According to other family systems experts (see Edwin Friedman and Murray Bowen's research on family systems), addiction impacts a family system through the spread of anxiety like wildfire among people with low self-differentiation. From a Christian perspective, the underlying problem has to do with fear/anxiety versus Faith. Any of the things Bandy mentioned CAN be done anxiously, but they can ALSO be used effectively and non-anxiously (or in Faith). That's why I don't put any stock in Bandy's lists as long as he fails to address the reasons. Unfortunately, Bandy focuses too much on the externals without giving much of his reasoning as to how these changes would be helpful. If he had, then we might get a clearer picture of what he's looking at.
Unfortunately, Bandy violates his own belief that the spirit works differently for each church and that we should avoid prescriptive thinking. Bandy's book provides a "prescriptive" step-by-step one-size-fits-all plan for churches. While he's against linear strategic planning, his book is basically a linear strategic plan. Because of this, I believe Bandy's book MUST be missing the point.
Nevertheless, the 260 pages is not *completely* wasted as he does have some creative suggestions and some new ideas for re-thinking church. He at least outlines an intervention strategy for addictive churches, though I'm not sure what the rationale for how his intervention strategy would be effective in changing an addictive culture...does he realize how difficult it is to change a church culture? Not to mention, an addictive system? I just wish he didn't focus too much on his own pet peeves and the prescriptive details which fail to adequately address the problem of addictive churches.
Finally, while the book claims to be a "welcome relief" there is only 1.5 pages dealing with it, suggesting that the welcome relief is the changing theologies and changing attitudes towards the gospel. Where does God and His Higher Power factor into the strategy? How does non-anxious faith in God, demonstrated in transformational leadership, make any difference?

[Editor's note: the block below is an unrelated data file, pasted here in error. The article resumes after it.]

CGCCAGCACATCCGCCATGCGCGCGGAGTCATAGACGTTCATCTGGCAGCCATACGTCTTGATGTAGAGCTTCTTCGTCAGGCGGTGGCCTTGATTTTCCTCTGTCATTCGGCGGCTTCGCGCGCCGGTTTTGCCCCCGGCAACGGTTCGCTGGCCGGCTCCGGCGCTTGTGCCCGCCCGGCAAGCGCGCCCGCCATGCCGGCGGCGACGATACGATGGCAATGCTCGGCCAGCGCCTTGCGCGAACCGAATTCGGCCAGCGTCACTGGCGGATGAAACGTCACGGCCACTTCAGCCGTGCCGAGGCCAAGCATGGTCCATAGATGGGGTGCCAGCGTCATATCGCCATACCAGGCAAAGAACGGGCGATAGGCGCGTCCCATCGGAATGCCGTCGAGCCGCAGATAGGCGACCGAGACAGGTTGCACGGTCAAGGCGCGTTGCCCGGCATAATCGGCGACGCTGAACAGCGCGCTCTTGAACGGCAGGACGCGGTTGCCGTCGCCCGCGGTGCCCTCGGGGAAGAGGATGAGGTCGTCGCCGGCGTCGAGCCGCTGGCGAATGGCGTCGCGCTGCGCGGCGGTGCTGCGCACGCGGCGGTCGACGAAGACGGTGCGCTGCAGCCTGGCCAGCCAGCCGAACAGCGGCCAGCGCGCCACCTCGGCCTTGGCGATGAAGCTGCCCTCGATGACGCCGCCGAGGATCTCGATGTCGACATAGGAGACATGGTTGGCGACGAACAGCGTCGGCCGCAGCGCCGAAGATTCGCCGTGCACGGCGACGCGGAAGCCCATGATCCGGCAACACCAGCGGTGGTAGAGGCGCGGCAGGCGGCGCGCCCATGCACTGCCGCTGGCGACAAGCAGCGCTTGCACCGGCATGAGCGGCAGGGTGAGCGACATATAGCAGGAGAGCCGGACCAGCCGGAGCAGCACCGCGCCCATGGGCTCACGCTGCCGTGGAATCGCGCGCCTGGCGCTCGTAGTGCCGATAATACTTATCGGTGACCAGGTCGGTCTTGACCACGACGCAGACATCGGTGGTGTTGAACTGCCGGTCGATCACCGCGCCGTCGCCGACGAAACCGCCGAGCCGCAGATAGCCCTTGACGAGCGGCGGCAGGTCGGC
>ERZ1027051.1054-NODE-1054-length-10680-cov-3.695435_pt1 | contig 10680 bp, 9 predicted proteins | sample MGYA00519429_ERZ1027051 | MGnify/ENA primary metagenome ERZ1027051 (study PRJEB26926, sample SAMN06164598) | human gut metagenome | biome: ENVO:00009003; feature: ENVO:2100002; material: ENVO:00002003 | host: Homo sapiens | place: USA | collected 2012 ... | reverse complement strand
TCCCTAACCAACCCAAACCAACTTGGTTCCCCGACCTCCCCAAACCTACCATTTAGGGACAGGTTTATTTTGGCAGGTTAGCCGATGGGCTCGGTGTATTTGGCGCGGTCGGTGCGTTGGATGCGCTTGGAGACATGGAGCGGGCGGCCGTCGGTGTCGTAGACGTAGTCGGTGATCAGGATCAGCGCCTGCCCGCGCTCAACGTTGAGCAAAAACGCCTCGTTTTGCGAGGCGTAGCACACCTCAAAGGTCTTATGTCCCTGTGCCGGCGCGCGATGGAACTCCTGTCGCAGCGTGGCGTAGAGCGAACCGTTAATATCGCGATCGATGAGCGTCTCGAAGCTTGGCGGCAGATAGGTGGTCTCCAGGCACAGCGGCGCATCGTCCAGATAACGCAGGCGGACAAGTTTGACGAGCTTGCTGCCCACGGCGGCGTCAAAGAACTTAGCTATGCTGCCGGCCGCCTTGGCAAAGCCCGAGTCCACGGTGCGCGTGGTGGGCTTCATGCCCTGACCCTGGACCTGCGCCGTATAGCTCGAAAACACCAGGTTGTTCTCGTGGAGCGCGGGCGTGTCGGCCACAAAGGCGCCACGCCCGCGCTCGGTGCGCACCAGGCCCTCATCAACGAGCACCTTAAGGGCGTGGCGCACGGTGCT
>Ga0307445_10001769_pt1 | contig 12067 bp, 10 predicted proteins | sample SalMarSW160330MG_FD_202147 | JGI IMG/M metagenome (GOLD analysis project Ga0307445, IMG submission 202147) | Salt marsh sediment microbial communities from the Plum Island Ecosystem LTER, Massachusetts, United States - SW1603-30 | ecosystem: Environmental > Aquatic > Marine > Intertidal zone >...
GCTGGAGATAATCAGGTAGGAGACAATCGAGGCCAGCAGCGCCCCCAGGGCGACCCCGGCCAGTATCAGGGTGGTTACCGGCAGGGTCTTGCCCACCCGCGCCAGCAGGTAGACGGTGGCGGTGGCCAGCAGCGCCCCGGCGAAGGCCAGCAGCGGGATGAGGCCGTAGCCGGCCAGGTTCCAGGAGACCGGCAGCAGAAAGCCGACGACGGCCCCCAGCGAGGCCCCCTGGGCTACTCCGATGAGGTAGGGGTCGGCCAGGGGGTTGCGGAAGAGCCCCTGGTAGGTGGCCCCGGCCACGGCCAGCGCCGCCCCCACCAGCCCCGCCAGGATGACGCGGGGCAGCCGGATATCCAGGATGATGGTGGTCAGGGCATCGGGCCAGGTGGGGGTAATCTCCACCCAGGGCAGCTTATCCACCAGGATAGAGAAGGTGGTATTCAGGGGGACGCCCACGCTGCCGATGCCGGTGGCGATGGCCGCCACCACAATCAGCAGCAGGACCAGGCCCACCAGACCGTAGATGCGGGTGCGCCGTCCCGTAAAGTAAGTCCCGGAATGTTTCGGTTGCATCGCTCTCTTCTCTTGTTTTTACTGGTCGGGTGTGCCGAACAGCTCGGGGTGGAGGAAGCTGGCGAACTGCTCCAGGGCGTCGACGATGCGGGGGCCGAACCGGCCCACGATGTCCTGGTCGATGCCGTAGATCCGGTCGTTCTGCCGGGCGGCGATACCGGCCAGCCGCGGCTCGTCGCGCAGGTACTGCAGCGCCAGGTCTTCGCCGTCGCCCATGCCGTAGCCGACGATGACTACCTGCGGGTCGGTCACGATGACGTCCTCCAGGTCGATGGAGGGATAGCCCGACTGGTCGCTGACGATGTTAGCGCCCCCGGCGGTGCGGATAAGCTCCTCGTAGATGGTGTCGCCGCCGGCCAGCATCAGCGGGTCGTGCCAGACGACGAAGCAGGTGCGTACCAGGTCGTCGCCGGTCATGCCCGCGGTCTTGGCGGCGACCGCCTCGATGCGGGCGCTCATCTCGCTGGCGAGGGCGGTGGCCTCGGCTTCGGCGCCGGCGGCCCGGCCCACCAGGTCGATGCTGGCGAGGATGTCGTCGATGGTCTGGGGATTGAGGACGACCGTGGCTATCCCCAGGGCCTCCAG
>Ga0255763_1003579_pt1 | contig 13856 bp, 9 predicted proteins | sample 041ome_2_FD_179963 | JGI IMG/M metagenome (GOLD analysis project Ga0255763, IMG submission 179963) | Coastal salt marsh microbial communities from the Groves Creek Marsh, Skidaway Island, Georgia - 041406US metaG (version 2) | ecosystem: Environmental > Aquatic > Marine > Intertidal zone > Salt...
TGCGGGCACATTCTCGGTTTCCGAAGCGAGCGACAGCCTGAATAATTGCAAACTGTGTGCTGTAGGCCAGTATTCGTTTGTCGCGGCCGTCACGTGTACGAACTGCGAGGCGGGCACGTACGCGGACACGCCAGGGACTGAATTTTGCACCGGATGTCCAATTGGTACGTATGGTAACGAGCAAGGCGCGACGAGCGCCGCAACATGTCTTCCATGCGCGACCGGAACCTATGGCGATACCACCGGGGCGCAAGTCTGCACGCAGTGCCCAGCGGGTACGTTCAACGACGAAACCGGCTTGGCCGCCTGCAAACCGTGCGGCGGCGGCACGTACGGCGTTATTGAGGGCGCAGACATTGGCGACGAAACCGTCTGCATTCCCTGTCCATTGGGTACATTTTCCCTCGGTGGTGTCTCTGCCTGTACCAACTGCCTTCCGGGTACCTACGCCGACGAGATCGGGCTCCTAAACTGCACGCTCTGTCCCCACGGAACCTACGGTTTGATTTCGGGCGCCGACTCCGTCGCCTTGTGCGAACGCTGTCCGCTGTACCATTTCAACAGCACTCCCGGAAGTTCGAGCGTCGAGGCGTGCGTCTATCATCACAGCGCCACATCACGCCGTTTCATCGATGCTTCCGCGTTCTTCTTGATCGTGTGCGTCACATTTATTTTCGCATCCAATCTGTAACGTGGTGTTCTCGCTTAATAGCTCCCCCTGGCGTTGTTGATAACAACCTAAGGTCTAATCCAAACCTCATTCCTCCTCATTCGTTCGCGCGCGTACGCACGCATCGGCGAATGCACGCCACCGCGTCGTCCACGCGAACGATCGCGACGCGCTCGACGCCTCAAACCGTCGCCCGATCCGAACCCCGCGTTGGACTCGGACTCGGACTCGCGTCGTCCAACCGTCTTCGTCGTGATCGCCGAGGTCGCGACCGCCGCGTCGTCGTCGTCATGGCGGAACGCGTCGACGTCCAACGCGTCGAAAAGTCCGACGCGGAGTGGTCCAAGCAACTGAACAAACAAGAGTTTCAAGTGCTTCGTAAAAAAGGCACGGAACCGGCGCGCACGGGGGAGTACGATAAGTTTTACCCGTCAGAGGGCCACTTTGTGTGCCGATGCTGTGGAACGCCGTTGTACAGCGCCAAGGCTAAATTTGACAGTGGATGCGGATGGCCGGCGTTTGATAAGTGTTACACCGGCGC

This book "transformed" my view of what a church can or should be. If I were now to "shop" for a new church, I would have a totally different set of criteria. Bandy's view of a "thriving church" is both inspiring and scarey - inspiring because it feels right; scarey because I find it hard to imagine my church being able to be so transformed; and scarey, in that I now, for the first time, am considering looking elsewhere... leaving this "church family".
When Bandy describes traits of a "declining" church, I was hit by "ah-HAH!" after "ah-HAH!". Things that bugged me, drove me crazy, had me thinking of totally different ways of doing stuff - all were confirmed in this book. Whether he is right or wrong, he has struck a big chord with me.
If your church service has a bulletin, plays mostly classical music, and needs more than 15 people to actually run the church (i.e. committees), read this book - if you dare.
The title, incidentally, is a bit too narrow for the topic -- this is a work about change in every system of church life.
Everyone who wonders what the heck has happened to make churches that used to work in the 50s fall into irrelevance and decline should read this book.